Niggle it, just a little bit: Where does Reed Mahoney rank in rugby league’s greatest ever agitators?


With the NRL community possessing varying opinions on Bulldogs hooker Reed Mahoney and his penchant to become involved in feisty on-field situations more consistently than any other player in the competition, his status as the best niggler in the modern game appears unchallenged.

Week after week, Mahoney is popping up in skirmishes, surrounded by much bigger men and verbally reminding those around him of the situation and their error, with his Canterbury team taking an advantage as dopey opponents take his bait.

Of course, without the recourse of a violent haymaker to the head that was mercifully weeded out of the game many a season ago, the role of the cheeky little man has become even more frustrating and infuriating to modern opponents.

In essence, Mahoney can do as he pleases, in full knowledge that a violent physical attack on his smaller frame will see the perpetrator binned or sent from the field permanently.

Thus he chirps away endlessly and the Bulldogs fans are loving it, as their team’s results improve and their scheming hooker grows in value.

Knights forward Jack Hetherington was so wound up by Mahoney’s sledges that he literally waited for him outside the dressing rooms after they were both sin-binned and his Newcastle teammate Jacob Saifiti fell for the Bulldogs hooker’s antics in the return match last week, earning himself an early shower in the process and a $3000 fine for his overreaction.

Frankly, Mahoney is damn good at what he does. He can play a bit as well, but is he anywhere near some of the best niggling pests the game of rugby league in Australia has seen?

He is up there, but there have been some masters of the art over the years.

Englishman Tommy Bishop was one of the pioneers of the type of niggle we see in the modern game. In 60 games for the Sharks from 1969-73, he brought an artform to the game from the UK that had barely been explored by Australian players.

Traditionally, Aussies had stood toe to toe and belted each other in the domestic competition, knowing that a smart-alec or disrespectful comment was essentially an invite to a duel.

Few players would take an intentional dive and the consequences of ‘gobbing off’ were essentially a one-on-one stand-off with a more than willing opponent.

These days, things are very different and Mahoney uses every element of the now less brutal game to his advantage in getting under the skin of opponents.

Tommy Raudonikis took Bishop’s lead in the 1970s and become not only the ‘phantom biter’, but also a player capable of driving opponents to the point of insanity, in his efforts to distract them from the core business of actually playing the game.

With acts that would see him banned from the field for months in the modern era, Raudonikis improved on Bishop’s early work whilst playing for the Magpies and Jets, eventually earning his folklore in the game in retirement.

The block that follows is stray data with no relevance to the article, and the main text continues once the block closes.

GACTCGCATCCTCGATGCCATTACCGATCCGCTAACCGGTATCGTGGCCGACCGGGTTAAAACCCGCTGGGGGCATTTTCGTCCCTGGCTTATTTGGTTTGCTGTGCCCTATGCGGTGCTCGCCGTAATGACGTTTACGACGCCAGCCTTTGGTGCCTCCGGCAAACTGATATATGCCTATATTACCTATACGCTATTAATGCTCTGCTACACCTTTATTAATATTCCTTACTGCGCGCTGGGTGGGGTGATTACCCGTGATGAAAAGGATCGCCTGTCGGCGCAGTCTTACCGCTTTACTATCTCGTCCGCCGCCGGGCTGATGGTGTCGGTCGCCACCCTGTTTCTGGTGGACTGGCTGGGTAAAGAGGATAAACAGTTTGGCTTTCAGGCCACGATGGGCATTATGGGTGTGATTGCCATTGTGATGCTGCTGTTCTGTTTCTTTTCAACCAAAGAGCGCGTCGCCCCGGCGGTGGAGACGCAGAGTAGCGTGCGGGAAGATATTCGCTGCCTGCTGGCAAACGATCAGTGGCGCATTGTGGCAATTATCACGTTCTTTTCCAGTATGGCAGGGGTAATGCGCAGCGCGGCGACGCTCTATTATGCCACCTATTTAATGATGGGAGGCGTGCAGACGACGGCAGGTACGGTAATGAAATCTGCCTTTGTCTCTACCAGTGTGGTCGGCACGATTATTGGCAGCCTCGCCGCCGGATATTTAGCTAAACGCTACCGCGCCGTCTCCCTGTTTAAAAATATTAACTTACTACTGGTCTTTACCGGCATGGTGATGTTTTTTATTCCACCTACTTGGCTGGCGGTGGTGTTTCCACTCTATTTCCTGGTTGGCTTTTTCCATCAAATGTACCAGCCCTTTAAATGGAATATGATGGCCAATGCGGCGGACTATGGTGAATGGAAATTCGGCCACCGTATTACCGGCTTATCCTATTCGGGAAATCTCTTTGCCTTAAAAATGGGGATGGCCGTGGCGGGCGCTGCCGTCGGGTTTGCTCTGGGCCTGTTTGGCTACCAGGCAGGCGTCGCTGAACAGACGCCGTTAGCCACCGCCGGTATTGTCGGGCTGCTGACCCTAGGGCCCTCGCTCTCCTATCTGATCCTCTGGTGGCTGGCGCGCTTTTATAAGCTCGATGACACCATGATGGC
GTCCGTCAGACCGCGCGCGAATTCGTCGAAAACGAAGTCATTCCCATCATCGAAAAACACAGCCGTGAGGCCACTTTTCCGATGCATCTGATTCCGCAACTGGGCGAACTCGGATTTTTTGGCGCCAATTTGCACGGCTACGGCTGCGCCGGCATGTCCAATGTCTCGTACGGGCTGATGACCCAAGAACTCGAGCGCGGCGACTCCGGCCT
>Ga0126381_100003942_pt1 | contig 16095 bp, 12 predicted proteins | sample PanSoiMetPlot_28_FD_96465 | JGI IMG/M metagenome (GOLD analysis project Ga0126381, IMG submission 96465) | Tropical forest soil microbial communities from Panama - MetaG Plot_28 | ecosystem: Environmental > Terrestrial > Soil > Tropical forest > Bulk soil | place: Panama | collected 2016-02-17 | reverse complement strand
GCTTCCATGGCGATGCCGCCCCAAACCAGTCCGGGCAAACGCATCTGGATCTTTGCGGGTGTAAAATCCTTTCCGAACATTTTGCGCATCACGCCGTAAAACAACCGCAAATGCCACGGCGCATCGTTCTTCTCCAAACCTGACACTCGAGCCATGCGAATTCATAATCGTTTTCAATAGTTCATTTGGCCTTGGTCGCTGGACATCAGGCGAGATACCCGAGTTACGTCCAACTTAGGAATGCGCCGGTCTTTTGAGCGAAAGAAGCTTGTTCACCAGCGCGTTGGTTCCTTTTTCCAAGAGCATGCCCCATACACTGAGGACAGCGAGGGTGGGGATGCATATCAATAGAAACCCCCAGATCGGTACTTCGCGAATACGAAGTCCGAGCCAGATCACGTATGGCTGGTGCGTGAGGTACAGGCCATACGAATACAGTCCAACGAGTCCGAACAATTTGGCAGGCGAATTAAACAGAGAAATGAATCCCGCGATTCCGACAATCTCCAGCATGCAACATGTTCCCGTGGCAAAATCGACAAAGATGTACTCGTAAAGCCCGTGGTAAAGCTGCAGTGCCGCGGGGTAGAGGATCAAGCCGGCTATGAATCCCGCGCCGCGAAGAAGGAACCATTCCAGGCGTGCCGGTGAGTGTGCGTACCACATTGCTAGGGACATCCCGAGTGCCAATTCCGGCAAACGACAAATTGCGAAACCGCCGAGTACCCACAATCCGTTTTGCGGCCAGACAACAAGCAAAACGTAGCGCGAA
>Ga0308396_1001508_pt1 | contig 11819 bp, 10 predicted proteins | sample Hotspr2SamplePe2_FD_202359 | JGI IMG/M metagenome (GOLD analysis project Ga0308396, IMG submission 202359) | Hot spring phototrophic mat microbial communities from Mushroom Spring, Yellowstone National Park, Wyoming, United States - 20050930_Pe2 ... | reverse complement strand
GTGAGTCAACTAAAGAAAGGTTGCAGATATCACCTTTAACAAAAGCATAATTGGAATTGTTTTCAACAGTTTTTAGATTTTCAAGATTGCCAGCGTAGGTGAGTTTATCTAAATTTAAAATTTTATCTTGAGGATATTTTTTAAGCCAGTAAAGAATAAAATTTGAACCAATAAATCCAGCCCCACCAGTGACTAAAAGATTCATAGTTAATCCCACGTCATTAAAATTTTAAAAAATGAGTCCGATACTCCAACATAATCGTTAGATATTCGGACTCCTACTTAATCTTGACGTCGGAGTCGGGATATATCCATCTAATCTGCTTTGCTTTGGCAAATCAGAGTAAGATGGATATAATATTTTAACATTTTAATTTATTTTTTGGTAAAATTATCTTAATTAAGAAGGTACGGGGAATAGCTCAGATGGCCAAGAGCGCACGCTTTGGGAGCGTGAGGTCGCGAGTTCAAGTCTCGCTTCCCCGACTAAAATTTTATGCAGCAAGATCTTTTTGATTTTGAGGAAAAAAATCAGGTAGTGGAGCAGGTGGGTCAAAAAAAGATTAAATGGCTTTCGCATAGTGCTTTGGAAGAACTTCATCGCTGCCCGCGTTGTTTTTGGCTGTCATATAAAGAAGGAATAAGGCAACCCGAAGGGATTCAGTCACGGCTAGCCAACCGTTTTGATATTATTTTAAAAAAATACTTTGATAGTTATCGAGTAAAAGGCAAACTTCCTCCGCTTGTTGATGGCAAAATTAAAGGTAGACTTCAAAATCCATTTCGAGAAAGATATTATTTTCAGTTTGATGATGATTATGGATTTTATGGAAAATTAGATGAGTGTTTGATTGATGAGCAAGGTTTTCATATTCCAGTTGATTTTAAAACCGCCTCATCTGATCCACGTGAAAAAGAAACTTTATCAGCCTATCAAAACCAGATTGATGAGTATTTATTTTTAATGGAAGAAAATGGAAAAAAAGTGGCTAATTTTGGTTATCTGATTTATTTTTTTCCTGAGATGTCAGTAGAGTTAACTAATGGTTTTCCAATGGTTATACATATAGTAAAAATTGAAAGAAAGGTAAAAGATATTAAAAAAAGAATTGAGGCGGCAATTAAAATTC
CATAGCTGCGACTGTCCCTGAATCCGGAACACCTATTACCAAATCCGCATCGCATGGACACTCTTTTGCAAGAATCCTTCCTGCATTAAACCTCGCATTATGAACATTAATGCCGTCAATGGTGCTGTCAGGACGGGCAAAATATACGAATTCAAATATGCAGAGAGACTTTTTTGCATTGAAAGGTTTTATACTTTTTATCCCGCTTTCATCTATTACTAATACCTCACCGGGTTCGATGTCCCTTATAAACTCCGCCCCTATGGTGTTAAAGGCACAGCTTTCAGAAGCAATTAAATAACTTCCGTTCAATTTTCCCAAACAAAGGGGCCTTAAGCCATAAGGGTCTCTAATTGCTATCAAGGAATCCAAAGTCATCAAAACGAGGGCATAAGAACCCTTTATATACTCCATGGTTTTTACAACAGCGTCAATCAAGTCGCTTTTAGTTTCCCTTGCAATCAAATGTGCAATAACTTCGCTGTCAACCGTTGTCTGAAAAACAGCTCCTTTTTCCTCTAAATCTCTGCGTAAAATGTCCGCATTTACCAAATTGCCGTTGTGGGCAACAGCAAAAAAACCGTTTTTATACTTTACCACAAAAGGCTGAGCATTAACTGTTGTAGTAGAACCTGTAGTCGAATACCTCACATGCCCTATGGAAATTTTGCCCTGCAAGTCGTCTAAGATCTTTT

As the ’80s rolled around and a cleaner game was sought by the powers at be, there was still scope for some niggle experts, despite the lingering threat of having one’s head punched as a result.

Western Suburbs and then Canterbury five-eighth Terry Lamb got many hot under the collar with some believing his actions leant more towards grub than niggle merchant.

To his credit, Lamb was never a coward, yet did ruffle plenty a feather and was responsible for one of the games most famous grand final incidents when he wiped out Balmain star Ellery Hanley in the 1988 decider.

Lamb’s teammate Paul Langmack probably fitted the moniker of niggler more aptly and plenty a frustrated Parramatta and St George player wanted to whack the snot out of him in the mid-eighties.

Michael Pobjie might be something of a forgotten name from the 80s, yet he was one of the most frustrating opposition players imaginable; prepared to do almost anything to grind the gears of the more talented, yet easily baited athletes, during his time with Newtown, Souths and Balmain.

The late Terry Hill arrived in the early 1990s and began producing quality comedy and niggle across a brilliant career than spanned five clubs.

Apparently cheeky to his final days, Hill had a target on his head that few were able to hit thanks to his football know-how and ability to physically and metaphorically duck and weave.

In the modern game, very few used niggle as effectively as Justin Hodges, the former Brisbane, Roosters and representative centre, that the majority of NSW fans would have joyfully pushed down a steep sand dune had they been given the chance.

Folks north of the border held similar attitudes towards Michael Ennis, the representative hooker that made his name with the Bulldogs and then moved to the Sharks.

Potentially the G.O.A.T when it comes to niggle, the night he wound up Nathan Hindmarsh to the point of haymakers at close range was an absolute glorious one in terms of seeing the gift of the gab driving a man to near insanity.

Michael Ennis had the last laugh when the Sharks beat the Storm in the 2016 Grand Final. (Photo by Matt King/Getty Images)

Will Chambers did some brilliant work for the Storm prior to his sudden retirement after also moving to the Sharks in 2021. In the spirit of Hodges, he pestered the Blues during State of Origin contests and often drove them to distraction.

There have been some quality NRL men when it comes to niggle and Mahoney has made a bold claim to be considered among the greats early in his career.

At just 26 and wearing the blue and white of another former champion of niggle Josh Reynolds, he does have quite a few to outclass if he is to claim the crown heading into the second quarter of the 21st Century.

My money is on Ennis to hold the title for now. But have I missed someone else deserving of consideration?

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